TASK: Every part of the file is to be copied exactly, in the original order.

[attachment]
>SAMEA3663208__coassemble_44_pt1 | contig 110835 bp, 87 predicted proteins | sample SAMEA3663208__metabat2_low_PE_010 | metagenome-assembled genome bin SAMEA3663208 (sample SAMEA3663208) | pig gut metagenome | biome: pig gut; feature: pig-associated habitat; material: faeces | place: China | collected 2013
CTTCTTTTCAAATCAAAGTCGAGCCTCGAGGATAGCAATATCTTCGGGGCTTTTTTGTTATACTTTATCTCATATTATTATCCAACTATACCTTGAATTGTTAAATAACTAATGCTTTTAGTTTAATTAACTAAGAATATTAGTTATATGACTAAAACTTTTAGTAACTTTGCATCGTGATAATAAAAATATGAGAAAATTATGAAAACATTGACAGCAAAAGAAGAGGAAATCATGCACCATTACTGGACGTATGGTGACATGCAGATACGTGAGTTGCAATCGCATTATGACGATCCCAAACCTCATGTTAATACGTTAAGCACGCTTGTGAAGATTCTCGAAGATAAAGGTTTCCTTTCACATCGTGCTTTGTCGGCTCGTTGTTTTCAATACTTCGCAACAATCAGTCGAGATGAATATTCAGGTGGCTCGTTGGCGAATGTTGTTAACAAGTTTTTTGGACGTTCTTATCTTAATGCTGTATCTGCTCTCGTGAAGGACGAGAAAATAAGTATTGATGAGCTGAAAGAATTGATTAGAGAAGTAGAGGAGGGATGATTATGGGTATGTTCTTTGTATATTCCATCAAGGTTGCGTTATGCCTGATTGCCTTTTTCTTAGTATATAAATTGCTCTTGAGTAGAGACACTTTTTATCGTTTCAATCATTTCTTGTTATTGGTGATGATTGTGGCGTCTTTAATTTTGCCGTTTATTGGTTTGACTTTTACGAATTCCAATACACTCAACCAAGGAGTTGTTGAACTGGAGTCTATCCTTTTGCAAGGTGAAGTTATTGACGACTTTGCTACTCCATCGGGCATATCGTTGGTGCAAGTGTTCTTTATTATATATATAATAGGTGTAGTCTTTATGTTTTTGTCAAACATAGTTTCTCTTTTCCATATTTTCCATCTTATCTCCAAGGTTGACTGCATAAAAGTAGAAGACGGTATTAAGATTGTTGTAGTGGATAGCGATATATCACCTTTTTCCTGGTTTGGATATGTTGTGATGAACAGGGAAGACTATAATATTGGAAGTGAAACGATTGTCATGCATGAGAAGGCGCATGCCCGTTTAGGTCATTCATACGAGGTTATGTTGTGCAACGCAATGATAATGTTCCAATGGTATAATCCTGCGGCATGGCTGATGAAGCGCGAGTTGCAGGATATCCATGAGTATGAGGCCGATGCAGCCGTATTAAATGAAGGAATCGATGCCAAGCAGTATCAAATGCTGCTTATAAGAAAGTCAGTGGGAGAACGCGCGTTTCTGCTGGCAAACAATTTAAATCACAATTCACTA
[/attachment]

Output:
>SAMEA3663208__coassemble_44_pt1 | contig 110835 bp, 87 predicted proteins | sample SAMEA3663208__metabat2_low_PE_010 | metagenome-assembled genome bin SAMEA3663208 (sample SAMEA3663208) | pig gut metagenome | biome: pig gut; feature: pig-associated habitat; material: faeces | place: China | collected 2013
CTTCTTTTCAAATCAAAGTCGAGCCTCGAGGATAGCAATATCTTCGGGGCTTTTTTGTTATACTTTATCTCATATTATTATCCAACTATACCTTGAATTGTTAAATAACTAATGCTTTTAGTTTAATTAACTAAGAATATTAGTTATATGACTAAAACTTTTAGTAACTTTGCATCGTGATAATAAAAATATGAGAAAATTATGAAAACATTGACAGCAAAAGAAGAGGAAATCATGCACCATTACTGGACGTATGGTGACATGCAGATACGTGAGTTGCAATCGCATTATGACGATCCCAAACCTCATGTTAATACGTTAAGCACGCTTGTGAAGATTCTCGAAGATAAAGGTTTCCTTTCACATCGTGCTTTGTCGGCTCGTTGTTTTCAATACTTCGCAACAATCAGTCGAGATGAATATTCAGGTGGCTCGTTGGCGAATGTTGTTAACAAGTTTTTTGGACGTTCTTATCTTAATGCTGTATCTGCTCTCGTGAAGGACGAGAAAATAAGTATTGATGAGCTGAAAGAATTGATTAGAGAAGTAGAGGAGGGATGATTATGGGTATGTTCTTTGTATATTCCATCAAGGTTGCGTTATGCCTGATTGCCTTTTTCTTAGTATATAAATTGCTCTTGAGTAGAGACACTTTTTATCGTTTCAATCATTTCTTGTTATTGGTGATGATTGTGGCGTCTTTAATTTTGCCGTTTATTGGTTTGACTTTTACGAATTCCAATACACTCAACCAAGGAGTTGTTGAACTGGAGTCTATCCTTTTGCAAGGTGAAGTTATTGACGACTTTGCTACTCCATCGGGCATATCGTTGGTGCAAGTGTTCTTTATTATATATATAATAGGTGTAGTCTTTATGTTTTTGTCAAACATAGTTTCTCTTTTCCATATTTTCCATCTTATCTCCAAGGTTGACTGCATAAAAGTAGAAGACGGTATTAAGATTGTTGTAGTGGATAGCGATATATCACCTTTTTCCTGGTTTGGATATGTTGTGATGAACAGGGAAGACTATAATATTGGAAGTGAAACGATTGTCATGCATGAGAAGGCGCATGCCCGTTTAGGTCATTCATACGAGGTTATGTTGTGCAACGCAATGATAATGTTCCAATGGTATAATCCTGCGGCATGGCTGATGAAGCGCGAGTTGCAGGATATCCATGAGTATGAGGCCGATGCAGCCGTATTAAATGAAGGAATCGATGCCAAGCAGTATCAAATGCTGCTTATAAGAAAGTCAGTGGGAGAACGCGCGTTTCTGCTGGCAAACAATTTAAATCACAATTCACTA